Although you may not see them, or be thinking of them right now, there are insects overwintering in your garden.
A good way to nip a potential insect problem in the bud, so to speak, is with the application of a good dormant oil now.
Horticultural oils have been around for many years and are a safe way to manage pests and diseases. They are a refined petroleum product and may also include a few vegetable based oils as well which are also effective pesticides such as cottonseed and soybean oil. The newer oils are more highly refined than those used in the past and many of them can now be used year round, but the first application in the spring will help to greatly control any problems down the road. They were first widely used in orchards as a way to control pest issues on fruit trees, mainly because they are so safe to use, particularly on edibles.
Dormant oils are recommended for insect control in home orchards and for all deciduous trees, shrubs, and rose bushes. They are best applied when temperatures are over 50 degrees for at least 24 hours and preferably at a time when it will not be freezing for three to four days following application. As the name implies, dormant spraying needs to be done while the plant is dormant, so you want to apply before buds begin to swell in the spring.
Dormant oils kill pests by smothering them because the oil blocks their breathing, which is why you’ll need to choose a warm day. The insects don’t have to necessarily be active yet- just breathing, in order for this to work well. The oil will also smother any insect eggs that are overwintering on your plants and works best on young, soft or slow moving insects which is why you want to do this early in the season. Oil can also work by disrupting the way an insect feeds which is helpful if you have an outbreak of aphids, for instance, since they are notorious for transmitting diseases from one plant to another.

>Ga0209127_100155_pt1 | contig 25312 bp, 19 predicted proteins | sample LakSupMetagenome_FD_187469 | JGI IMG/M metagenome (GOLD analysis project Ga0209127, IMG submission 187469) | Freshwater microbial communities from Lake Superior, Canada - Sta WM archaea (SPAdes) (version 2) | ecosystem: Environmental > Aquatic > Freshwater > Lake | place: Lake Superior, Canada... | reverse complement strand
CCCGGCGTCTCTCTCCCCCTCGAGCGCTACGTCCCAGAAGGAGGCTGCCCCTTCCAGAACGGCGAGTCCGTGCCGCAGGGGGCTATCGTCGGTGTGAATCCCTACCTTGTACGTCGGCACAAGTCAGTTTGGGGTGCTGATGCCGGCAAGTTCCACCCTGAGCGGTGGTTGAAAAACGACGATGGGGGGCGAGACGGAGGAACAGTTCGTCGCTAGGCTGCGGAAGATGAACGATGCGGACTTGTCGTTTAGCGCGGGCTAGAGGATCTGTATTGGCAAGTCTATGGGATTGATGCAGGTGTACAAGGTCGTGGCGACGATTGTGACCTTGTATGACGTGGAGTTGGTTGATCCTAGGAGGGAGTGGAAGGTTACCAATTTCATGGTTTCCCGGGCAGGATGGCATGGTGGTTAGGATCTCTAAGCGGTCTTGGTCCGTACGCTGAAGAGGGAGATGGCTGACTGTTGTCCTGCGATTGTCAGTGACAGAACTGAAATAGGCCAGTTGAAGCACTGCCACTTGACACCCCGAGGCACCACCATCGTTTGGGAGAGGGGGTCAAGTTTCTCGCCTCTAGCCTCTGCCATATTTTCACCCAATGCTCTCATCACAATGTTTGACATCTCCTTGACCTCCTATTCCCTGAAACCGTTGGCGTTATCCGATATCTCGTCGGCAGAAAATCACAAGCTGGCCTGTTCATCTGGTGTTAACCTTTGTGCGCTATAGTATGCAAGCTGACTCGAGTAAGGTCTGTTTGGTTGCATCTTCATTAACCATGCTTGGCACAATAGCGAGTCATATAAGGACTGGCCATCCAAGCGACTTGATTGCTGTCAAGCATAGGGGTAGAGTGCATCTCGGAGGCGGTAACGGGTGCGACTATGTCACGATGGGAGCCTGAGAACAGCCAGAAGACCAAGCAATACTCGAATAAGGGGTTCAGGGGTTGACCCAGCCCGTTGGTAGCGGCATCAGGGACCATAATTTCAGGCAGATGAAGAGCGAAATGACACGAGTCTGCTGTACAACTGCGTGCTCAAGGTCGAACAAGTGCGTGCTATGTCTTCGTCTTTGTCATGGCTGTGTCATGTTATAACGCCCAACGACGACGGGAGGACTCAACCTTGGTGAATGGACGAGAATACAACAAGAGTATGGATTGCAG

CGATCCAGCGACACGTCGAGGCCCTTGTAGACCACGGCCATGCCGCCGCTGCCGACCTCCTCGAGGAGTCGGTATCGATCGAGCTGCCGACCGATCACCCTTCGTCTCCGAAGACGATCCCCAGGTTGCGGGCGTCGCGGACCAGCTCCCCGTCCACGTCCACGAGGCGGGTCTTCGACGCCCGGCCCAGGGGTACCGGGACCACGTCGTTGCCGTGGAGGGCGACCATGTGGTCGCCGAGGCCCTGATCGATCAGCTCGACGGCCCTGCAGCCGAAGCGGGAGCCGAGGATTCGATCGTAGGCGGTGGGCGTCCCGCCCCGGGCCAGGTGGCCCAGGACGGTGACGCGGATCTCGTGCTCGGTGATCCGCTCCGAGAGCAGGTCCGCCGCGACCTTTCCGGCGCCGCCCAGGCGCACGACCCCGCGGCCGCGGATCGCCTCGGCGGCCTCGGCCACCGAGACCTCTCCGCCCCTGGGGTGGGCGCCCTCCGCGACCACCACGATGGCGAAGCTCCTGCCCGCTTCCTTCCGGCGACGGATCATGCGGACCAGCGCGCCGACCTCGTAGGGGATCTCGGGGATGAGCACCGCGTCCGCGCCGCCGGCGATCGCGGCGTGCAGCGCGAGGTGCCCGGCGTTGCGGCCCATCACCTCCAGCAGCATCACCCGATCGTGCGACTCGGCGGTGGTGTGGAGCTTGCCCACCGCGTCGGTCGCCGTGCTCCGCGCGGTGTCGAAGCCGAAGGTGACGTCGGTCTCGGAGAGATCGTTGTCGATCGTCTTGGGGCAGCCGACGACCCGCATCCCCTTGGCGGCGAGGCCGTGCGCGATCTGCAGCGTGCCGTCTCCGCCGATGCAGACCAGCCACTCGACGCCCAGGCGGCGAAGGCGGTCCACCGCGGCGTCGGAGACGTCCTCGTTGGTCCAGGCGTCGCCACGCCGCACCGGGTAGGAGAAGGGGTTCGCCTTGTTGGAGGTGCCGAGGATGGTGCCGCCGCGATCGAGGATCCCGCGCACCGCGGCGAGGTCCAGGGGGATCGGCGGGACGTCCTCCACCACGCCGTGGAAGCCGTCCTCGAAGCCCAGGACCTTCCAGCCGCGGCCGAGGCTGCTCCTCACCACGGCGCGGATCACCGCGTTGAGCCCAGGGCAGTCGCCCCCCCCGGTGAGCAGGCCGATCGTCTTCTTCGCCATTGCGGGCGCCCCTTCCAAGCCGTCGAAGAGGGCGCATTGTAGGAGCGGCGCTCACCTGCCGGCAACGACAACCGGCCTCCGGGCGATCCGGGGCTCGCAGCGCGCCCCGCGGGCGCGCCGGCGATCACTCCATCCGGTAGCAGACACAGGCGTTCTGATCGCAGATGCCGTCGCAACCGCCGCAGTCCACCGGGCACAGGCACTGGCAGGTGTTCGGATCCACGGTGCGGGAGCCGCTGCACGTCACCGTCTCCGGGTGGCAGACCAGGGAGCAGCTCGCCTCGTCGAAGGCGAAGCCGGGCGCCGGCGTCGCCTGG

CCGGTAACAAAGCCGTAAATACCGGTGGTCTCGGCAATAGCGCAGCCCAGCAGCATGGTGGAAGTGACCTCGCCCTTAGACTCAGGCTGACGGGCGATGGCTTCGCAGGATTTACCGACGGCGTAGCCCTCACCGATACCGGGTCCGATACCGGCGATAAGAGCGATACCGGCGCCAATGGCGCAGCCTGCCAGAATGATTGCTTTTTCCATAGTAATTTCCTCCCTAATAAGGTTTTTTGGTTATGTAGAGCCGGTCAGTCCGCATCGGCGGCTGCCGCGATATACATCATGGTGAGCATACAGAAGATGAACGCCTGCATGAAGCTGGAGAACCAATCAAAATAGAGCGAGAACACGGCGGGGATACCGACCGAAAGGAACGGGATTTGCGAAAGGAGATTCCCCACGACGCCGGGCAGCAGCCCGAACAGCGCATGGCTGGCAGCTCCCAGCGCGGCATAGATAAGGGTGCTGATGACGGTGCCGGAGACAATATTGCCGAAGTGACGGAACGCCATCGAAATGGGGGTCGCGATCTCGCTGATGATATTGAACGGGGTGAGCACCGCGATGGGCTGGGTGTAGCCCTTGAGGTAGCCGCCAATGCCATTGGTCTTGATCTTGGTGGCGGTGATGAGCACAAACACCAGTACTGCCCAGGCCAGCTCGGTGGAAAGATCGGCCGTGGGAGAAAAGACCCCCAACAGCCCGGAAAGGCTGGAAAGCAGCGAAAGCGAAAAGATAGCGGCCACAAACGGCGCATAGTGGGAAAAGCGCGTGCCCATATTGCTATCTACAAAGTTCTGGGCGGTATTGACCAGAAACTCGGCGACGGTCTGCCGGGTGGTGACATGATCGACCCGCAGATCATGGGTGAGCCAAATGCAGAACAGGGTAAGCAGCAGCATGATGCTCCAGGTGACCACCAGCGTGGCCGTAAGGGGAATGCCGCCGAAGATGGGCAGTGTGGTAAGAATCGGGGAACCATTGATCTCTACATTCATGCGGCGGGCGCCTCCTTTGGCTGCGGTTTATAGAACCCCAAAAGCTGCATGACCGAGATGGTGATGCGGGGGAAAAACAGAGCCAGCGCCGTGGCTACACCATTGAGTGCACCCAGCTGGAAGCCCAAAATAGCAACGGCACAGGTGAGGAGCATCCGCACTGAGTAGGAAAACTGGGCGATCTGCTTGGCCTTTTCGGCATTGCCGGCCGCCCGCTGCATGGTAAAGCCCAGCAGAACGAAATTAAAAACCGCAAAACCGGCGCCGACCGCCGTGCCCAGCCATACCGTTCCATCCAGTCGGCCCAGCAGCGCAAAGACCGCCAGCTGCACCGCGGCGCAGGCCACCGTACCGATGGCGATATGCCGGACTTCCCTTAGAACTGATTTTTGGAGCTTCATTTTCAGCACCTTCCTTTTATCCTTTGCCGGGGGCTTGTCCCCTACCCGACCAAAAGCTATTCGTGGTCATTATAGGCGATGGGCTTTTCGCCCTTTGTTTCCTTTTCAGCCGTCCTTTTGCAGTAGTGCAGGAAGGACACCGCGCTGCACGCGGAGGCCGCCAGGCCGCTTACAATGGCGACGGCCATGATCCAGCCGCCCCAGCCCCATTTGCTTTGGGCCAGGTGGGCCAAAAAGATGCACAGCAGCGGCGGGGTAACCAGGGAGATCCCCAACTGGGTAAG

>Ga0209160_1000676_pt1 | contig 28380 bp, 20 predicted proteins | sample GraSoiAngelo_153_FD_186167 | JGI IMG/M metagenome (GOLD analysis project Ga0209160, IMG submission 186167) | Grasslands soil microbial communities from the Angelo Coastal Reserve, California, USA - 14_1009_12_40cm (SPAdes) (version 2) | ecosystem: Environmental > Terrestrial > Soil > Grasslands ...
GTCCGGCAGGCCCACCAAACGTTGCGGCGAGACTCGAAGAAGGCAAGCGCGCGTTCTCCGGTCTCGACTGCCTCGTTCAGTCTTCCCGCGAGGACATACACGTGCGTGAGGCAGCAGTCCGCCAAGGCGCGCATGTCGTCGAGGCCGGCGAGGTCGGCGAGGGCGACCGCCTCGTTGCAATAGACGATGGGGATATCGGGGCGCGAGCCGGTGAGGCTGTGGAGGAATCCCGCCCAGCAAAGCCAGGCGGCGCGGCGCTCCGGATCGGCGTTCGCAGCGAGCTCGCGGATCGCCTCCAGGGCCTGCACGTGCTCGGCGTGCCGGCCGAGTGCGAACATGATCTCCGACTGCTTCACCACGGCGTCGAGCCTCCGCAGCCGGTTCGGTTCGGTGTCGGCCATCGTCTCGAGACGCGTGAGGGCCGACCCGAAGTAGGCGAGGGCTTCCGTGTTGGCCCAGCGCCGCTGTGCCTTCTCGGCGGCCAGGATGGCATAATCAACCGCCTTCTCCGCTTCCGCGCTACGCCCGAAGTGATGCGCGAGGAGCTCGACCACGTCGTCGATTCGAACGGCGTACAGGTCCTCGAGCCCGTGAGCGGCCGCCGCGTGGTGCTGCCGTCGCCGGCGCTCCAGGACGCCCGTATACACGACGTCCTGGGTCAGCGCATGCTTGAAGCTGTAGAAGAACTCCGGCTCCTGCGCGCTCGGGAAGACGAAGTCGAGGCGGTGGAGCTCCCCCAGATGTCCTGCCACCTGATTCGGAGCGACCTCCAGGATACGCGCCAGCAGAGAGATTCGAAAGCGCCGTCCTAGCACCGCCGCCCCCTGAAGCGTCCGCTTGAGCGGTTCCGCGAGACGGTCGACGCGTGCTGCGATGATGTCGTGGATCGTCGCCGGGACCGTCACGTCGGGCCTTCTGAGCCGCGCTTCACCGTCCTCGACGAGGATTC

Oil is combined with an emulsifier so that it can be mixed with water and sprayed onto your plants. Once applied liberally, it virtually suffocates all the common sucking insects such as aphids, scale, red spider mites, thrips and others that have overwintered on trees, shrub buds, twigs and bark. Since it also smothers fungal spores, diseases such as powdery mildew, apple scab, apple blotch, rust and peach leaf curl, to name a few, can all be eliminated with early spraying.
Although it’s very safe and fairly easy to use, begin with a good quality oil and follow all label directions because horticultural oil can cause damage if you don’t follow the directions. For instance, oil can smother beneficial insects too, so, as with any pesticide, you want to be sure to use it only when and where necessary. It can also cause foliar burn on evergreens which is why you need to be careful using it. Apply to all branches, trunks, and the ground around the base of the plant to the point of run off. The excess evaporates and dissipates quickly so there is no residue. Most horticultural oils are considered safe for use around pets and on edibles when the directions are followed.
Do not apply horticultural oils when temperatures are cold or freezing. The emulsifier usually will not hold the solution together and coverage will be spotty at best. It’s a waste of your time and money to do it then. Also avoid applying oil when your plants are wet. Maples, junipers, redbuds, spruce, firs and some others all tend to be particularly sensitive to these oils so do not apply oil on a windy day if any of these are nearby. The drifted oil carried by the wind can cause quite a bit of harm.
Since we had such a mild winter this year, overall, I think that the bug populations are going to be quite bad this summer. Aphids, especially, seem to be prolific as their numbers were not killed by prolonged cold weather. Although you can use many of the oils year round, a good application of dormant oil now could be extremely beneficial in knocking back some of the infestations for your home orchard and other plants come the summer season.
Gail Vanik can be reached at 970-565-8274 or by email at firstname.lastname@example.org.